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Mitchell House

Historic Mitchell House at the Chesapeake Bay Maritime Museum in St. Michaels, MarylandOriginally located on Lee Street in St. Michaels, the Mitchell House was brought to the Museum several years back before undergoing restoration as a public exhibit. The left half of the house is original, with the right half a reconstruction to resemble its former state.

During the years that this house was located on Lee Street, St. Michaels was a center for oystering — with oyster houses and canneries, and growing employment for black waterman and their families. Thousands of African Americans made up one-third of the watermen by the late 1880s.

The house was once the home of Eliza Bailey Mitchell, who was abolitionist Frederick Douglass’ closest sibling. Two years older than young Fred, Eliza became his friend, playmate, teacher, and co-conspirator in the kitchen and grounds of their masters’ plantations. It was Eliza who taught Douglass the slave’s ploy of pretending ignorance or forgetfulness in order to thwart a master.

Frederick Douglass, who was born Frederick Bailey, changed his name to avoid capture when he escaped from slavery. Born at Tapper’s Corner, near the Tuckahoe River and raised by his grandmother Betsey, Douglass lived in St. Michaels between 1833 and 1836 as a slave of Mr. and Mrs. Thomas Auld, the family who also owned his sister.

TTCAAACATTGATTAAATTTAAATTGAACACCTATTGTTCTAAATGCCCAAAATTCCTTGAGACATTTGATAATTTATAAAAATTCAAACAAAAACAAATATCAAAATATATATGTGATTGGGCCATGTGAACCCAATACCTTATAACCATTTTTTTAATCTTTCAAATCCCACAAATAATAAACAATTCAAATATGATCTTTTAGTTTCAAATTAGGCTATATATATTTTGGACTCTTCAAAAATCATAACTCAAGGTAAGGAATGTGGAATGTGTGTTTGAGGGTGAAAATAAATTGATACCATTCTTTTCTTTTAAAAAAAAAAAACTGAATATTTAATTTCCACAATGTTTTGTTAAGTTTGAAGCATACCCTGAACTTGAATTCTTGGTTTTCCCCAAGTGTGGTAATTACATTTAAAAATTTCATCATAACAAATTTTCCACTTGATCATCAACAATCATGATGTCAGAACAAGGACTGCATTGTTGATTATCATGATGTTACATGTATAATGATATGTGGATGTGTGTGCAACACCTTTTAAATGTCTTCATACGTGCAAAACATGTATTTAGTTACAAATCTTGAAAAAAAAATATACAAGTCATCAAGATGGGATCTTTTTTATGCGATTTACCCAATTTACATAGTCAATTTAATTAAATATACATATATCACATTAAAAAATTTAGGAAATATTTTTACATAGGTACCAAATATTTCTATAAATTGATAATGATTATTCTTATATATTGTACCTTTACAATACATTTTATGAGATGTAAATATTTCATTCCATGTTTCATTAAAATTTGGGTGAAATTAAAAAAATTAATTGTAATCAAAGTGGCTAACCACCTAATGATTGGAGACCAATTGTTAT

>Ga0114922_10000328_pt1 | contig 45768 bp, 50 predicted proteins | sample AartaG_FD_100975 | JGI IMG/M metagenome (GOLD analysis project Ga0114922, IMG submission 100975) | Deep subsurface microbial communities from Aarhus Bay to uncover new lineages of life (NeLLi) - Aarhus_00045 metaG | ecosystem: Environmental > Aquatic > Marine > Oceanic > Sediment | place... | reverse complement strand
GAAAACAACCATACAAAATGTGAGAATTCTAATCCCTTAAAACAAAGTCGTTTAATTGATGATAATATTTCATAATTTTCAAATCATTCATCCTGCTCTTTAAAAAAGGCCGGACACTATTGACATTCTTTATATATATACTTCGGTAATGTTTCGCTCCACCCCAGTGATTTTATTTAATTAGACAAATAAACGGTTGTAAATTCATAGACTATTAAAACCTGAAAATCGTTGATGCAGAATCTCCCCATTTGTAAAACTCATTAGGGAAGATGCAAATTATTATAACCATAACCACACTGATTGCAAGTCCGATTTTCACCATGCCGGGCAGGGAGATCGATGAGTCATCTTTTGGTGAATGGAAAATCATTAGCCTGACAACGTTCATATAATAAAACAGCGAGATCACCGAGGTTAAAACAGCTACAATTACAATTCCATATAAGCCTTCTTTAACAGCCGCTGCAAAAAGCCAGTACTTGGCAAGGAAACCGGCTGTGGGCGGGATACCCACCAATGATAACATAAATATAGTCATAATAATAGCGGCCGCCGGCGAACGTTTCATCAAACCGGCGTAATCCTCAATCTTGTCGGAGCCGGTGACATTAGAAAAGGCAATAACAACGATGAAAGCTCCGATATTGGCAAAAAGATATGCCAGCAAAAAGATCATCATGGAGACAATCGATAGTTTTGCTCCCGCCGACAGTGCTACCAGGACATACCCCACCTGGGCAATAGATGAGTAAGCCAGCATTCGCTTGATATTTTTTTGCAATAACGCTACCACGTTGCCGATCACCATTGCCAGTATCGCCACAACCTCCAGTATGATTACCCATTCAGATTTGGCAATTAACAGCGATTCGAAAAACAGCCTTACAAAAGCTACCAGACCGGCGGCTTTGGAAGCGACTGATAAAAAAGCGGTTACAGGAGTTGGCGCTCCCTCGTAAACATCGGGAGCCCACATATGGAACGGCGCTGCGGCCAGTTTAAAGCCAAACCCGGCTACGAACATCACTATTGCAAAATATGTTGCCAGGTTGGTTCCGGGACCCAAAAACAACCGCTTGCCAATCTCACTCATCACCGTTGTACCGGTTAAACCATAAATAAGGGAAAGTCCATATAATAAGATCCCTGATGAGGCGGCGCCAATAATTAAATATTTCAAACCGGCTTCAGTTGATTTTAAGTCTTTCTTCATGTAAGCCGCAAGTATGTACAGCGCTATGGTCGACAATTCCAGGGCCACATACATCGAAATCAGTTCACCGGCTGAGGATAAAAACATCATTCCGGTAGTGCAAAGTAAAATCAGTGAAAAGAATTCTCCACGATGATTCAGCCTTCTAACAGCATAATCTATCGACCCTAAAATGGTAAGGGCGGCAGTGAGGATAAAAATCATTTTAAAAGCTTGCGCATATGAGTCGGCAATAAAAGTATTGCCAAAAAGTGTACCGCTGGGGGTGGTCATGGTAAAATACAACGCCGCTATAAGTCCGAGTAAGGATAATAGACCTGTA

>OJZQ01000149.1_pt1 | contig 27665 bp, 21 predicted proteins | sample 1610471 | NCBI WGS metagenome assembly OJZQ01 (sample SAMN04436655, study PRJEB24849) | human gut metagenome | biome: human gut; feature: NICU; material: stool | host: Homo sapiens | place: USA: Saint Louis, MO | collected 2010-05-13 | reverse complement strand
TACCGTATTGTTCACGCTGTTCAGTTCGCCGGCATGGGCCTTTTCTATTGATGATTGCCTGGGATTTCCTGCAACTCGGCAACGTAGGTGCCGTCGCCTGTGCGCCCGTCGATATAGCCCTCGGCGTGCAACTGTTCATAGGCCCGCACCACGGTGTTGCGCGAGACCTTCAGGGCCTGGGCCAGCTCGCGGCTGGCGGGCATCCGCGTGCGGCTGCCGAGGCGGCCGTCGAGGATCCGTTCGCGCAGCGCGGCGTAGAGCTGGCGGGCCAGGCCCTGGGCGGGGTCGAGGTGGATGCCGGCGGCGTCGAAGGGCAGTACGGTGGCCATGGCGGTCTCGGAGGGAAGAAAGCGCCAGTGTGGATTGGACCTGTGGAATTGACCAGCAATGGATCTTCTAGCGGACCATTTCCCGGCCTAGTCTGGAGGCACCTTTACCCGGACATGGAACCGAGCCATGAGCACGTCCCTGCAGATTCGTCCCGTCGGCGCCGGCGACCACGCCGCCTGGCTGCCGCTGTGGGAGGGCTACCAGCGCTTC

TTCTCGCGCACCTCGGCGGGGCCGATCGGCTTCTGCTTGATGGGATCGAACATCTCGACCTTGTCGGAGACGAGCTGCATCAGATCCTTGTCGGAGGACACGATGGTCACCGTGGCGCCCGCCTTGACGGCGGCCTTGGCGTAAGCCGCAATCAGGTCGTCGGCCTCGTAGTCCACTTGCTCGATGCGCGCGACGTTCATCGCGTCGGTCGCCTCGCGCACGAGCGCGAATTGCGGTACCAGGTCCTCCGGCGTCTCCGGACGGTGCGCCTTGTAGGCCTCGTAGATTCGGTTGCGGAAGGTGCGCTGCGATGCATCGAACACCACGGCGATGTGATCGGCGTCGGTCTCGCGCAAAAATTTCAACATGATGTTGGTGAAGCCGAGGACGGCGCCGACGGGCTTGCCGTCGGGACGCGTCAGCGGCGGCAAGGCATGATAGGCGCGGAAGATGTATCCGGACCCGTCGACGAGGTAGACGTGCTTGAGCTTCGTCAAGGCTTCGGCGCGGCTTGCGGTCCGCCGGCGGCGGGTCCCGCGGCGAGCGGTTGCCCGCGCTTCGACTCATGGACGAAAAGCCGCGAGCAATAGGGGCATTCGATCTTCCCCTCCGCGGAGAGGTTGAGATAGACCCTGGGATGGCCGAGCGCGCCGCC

Eliza Bailey married Peter Mitchell in St. Michaels. Peter was born as a slave to the Hambleton family that owned Perry Cabin. Local Quakers, who advocated the abolition of slavery, convinced the Hambletons to free their slaves. Peter continued to work for the Hambletons after he was freed and, after he purchased Eliza’s freedom in 1836, she worked as a farm laborer there, too. They were living in the house by 1871, and possibly as early as the 1830s.

In 1972, James E. Thomas – the great-grandson of Peter and Eliza Mitchell, became the first African-American Commissioner of the Town of St. Michaels and, a few years later, its first elected president. He was instrumental in saving the Mitchell house from demolition in 1981.

Donations to the Annual Fund generously support the maintenance of Mitchell House, as well as our other exhibition, restoration, and education programs.

See more photos of Mitchell House in this Flickr album:

Exhibition Buildings: Mitchell House